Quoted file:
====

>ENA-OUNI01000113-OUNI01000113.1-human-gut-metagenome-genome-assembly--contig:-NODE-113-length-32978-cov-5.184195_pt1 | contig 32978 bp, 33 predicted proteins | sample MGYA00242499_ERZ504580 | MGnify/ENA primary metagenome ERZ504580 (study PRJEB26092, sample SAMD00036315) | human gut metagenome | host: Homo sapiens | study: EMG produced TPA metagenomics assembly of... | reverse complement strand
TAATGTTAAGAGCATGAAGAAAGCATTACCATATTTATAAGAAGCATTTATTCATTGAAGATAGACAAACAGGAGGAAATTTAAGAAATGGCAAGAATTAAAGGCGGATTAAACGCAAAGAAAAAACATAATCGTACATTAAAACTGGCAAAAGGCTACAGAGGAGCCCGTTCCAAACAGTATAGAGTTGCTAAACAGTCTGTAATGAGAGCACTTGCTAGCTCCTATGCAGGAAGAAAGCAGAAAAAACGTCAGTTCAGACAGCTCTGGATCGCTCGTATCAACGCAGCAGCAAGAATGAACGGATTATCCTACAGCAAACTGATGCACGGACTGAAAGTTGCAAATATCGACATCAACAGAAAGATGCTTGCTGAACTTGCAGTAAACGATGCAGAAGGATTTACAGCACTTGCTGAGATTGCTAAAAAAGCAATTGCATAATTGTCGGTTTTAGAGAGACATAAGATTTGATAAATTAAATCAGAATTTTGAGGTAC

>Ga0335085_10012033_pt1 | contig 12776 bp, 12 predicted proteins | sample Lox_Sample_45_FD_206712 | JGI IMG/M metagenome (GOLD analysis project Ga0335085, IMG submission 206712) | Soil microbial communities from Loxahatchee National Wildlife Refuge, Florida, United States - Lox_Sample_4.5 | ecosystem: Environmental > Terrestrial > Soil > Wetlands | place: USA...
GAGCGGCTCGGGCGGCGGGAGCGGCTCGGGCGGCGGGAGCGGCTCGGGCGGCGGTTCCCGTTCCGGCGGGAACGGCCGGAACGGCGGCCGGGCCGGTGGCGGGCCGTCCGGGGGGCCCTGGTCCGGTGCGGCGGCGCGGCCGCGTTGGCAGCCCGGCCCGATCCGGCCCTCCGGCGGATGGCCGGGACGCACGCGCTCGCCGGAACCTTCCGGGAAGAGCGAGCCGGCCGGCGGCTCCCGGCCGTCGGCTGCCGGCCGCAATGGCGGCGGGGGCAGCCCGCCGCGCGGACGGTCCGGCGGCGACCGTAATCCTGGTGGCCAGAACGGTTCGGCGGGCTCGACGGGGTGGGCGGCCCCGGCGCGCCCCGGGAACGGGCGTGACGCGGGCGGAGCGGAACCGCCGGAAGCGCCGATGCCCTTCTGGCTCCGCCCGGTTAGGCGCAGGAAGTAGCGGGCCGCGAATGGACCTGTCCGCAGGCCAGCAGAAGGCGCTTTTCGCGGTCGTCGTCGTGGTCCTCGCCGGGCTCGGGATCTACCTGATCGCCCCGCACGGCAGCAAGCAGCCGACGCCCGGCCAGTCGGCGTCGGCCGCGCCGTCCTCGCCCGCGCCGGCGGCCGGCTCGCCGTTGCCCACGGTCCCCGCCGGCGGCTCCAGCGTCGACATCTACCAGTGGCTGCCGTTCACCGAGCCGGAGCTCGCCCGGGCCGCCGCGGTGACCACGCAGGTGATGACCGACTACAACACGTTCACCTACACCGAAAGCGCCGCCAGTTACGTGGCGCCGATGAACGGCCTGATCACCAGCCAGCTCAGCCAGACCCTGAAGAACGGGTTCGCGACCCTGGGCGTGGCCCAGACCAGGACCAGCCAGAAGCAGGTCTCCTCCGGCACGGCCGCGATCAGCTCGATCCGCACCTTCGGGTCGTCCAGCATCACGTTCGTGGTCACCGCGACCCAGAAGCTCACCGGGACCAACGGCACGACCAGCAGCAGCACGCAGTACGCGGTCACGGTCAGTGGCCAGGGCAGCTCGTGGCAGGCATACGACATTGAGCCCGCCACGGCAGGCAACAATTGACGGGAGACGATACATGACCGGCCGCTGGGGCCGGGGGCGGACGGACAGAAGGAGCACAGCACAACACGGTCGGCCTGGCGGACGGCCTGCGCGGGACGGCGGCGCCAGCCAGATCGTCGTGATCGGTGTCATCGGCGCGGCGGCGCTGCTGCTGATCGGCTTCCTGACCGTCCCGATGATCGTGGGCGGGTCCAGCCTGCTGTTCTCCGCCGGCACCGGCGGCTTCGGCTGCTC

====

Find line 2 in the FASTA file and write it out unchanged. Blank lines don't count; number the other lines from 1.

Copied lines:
TAATGTTAAGAGCATGAAGAAAGCATTACCATATTTATAAGAAGCATTTATTCATTGAAGATAGACAAACAGGAGGAAATTTAAGAAATGGCAAGAATTAAAGGCGGATTAAACGCAAAGAAAAAACATAATCGTACATTAAAACTGGCAAAAGGCTACAGAGGAGCCCGTTCCAAACAGTATAGAGTTGCTAAACAGTCTGTAATGAGAGCACTTGCTAGCTCCTATGCAGGAAGAAAGCAGAAAAAACGTCAGTTCAGACAGCTCTGGATCGCTCGTATCAACGCAGCAGCAAGAATGAACGGATTATCCTACAGCAAACTGATGCACGGACTGAAAGTTGCAAATATCGACATCAACAGAAAGATGCTTGCTGAACTTGCAGTAAACGATGCAGAAGGATTTACAGCACTTGCTGAGATTGCTAAAAAAGCAATTGCATAATTGTCGGTTTTAGAGAGACATAAGATTTGATAAATTAAATCAGAATTTTGAGGTAC